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Funding of the Welsh Assembly

September 21, 2011 9:57 AM
By Peter Black
Originally published by Peter Black and South Wales West Liberal Democrats

Peter Black: I move amendments 2, 5 and 6 in my name.

Amendment 2 notes that we need to take into account that, following a recession, any UK Government would need to have implemented the sort of austerity measures that the current UK Government is bringing into effect, in order to restore confidence to the UK market. This was amplified by nearly a decade of deficit financing by the previous Government. Complaining about this without proposing imaginative solutions is the worst kind of headline politics.

Amendment 5 deletes the proposal to lobby the UK Government- [Interruption.] If you want to intervene, you are welcome to make an intervention.

Simon Thomas: He mentions 10 years of deficit budgets by the Westminster Government. Could he tell us on which occasions Liberal Democrat MPs called for less spending during those 10 years?

Peter Black: You will know, Simon, that Vince Cable said on a number of occasions, 2006 most prominently, that the level of debt that the UK Government was getting into-

Simon Thomas: That was personal debt, Peter, and not public debt.

The Deputy Presiding Officer: Order. This is not a private conversation.

Peter Black: The Liberal Democrats have been raising this issue in the UK Government and it is fairly evident that, since 2002, the UK Government under Labour was running a deficit budget well before the banking crisis. Of course, that put it in a worse position when that crisis finally came.

Amendment 5 deletes the proposal to lobby the UK Government for a temporary cut in VAT. The UK Parliament has twice rejected the call for a VAT reduction. So, if the Government were to implement it, it would represent a slight difficulty between us and them. More importantly, the rise in the VAT rate raised an additional £13.5 billion-not much less than the entire budget of the National Assembly-and I can see nothing in this motion as to how Plaid Cymru proposes to fill that gap. We also have to consider the evidence available from when Alastair Darling cut VAT as a temporary measure. There is very little evidence that it stimulated the economy in the way that is being proposed here. It seems to me that that is a myth being proposed by a number of people.

Finally, amendment 6 acknowledges that much of the work in developing additional financial powers for the National Assembly will take place through the Calman-style commission, and encourages each political party represented here to engage with the commission to ensure a consensual approach to greater powers. It goes without saying that we would ask minor parties and other interested bodies to contribute too. The Welsh Liberal Democrats have been key in ensuring that borrowing powers are devolved to the National Assembly. We believe that the power to borrow would help finance large capital projects, particularly infrastructure projects, which would have two effects. The first is that it would develop the infrastructure needed for future economic growth, and the second, as pointed out by Ieuan Wyn Jones in moving the motion, is that it would stimulate immediate economic growth.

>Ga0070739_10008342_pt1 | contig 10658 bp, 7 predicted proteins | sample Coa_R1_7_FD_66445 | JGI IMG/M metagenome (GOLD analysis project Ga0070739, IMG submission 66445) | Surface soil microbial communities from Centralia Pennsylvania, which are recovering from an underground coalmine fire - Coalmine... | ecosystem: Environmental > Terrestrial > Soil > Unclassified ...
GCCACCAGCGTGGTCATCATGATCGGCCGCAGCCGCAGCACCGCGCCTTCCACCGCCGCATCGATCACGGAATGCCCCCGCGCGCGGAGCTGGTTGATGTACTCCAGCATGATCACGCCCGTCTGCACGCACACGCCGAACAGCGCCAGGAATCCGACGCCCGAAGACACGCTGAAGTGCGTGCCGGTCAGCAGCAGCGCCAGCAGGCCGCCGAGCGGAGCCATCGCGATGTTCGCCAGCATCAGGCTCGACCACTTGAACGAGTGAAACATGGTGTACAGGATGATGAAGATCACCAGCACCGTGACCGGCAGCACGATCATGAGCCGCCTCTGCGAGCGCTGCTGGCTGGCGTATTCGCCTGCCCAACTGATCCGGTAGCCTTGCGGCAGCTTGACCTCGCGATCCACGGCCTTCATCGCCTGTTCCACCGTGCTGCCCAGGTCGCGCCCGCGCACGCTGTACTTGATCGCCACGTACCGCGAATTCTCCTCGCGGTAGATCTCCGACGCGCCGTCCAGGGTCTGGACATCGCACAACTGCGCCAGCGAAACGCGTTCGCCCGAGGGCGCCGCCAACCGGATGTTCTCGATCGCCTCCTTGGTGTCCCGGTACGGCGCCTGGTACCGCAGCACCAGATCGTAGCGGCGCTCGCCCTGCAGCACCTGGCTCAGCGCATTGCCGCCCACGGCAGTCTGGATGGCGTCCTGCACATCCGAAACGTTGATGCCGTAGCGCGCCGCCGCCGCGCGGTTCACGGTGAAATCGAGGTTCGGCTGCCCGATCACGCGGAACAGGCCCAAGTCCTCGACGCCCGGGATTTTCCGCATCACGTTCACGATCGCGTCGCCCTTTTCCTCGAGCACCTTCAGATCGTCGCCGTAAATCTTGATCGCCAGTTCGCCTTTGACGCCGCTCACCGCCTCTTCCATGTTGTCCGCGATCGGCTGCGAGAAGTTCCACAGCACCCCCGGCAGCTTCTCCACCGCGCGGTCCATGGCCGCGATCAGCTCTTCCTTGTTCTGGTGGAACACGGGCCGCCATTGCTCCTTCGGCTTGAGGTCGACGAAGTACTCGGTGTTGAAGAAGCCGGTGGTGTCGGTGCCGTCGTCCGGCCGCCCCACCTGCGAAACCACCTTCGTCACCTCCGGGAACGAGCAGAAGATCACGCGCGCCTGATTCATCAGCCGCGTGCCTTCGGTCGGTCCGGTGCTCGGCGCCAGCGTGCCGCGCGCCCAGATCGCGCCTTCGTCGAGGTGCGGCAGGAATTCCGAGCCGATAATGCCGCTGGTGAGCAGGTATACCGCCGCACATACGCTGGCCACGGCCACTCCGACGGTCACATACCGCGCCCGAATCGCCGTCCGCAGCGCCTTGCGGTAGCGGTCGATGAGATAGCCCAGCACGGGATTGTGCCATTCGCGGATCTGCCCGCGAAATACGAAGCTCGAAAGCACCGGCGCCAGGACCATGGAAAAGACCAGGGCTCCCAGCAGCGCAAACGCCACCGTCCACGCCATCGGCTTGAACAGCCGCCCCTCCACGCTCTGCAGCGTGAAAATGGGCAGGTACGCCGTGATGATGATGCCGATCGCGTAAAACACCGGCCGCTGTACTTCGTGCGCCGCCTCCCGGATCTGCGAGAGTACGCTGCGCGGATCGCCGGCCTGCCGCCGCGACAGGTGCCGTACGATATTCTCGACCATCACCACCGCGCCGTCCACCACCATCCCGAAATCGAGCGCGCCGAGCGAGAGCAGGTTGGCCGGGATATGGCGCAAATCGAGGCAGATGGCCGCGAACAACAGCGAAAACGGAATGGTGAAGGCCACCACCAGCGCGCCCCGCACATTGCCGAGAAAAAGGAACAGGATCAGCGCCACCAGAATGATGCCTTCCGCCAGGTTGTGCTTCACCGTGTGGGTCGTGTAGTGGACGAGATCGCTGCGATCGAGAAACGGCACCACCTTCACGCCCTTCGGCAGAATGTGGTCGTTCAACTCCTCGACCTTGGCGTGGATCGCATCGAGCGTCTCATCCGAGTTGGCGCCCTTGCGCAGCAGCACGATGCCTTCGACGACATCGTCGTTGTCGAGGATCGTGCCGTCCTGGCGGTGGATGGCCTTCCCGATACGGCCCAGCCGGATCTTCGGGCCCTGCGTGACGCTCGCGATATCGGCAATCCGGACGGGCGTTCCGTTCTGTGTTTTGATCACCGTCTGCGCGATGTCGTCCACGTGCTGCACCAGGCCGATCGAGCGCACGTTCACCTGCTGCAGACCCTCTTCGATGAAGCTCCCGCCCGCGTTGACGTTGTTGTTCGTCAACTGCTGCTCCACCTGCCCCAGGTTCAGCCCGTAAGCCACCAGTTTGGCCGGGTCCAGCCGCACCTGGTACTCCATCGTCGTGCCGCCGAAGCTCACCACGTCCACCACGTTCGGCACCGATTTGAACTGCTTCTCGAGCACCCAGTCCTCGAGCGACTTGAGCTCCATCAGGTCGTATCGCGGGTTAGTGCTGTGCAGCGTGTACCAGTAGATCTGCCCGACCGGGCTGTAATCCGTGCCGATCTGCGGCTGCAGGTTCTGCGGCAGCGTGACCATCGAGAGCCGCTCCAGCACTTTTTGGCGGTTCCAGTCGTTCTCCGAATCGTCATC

I would like to see the borrowing powers of the National Assembly made equal to those of the Scottish Parliament as soon as is feasible. The details of the proposals for Scotland are already known. Scotland will be able to borrow up to 10 per cent of the capital budget each year, with cumulative capital of around £2.2 billion, with money available from the national loans fund and plans for repayment. There is detail regarding what these Scottish-style borrowing powers mean, so we can evaluate it on that basis. That would be a first step, but an important step nonetheless.

That is in strong contrast to the Conservative amendment relating to a 'made in Wales' public-private partnership. I have no problem with using private money to invest in infrastructure as long as we avoid the pitfalls of PFI. However, the Conservatives have provided no details on how they would do this, how it would differ from other models or anything about it at all, other than it would be made in Wales. I require a bit more detail before I can offer my total support to that amendment, and I hope that any Conservatives contributing to this debate can flesh out the details of that amendment.

The other point that I would like to make is that there are other ways in which the Welsh Government can stimulate capital investment. The first is tax increment financing, which has been proposed in England by the UK Government. It would allow local authorities to stimulate capital development by borrowing against the increase in business rates raised as a result. I also referred earlier, during questions to the Minister for Finance, to the proposals for a Welsh housing investment trust, which would stimulate capital investment in social housing by using the borrowing power of local authorities and many other mechanisms attached to that. I would like to see that being pursued further. The Minister hinted in her response that that had been abandoned by the Government, so I would like more clarity from the Minister on that.

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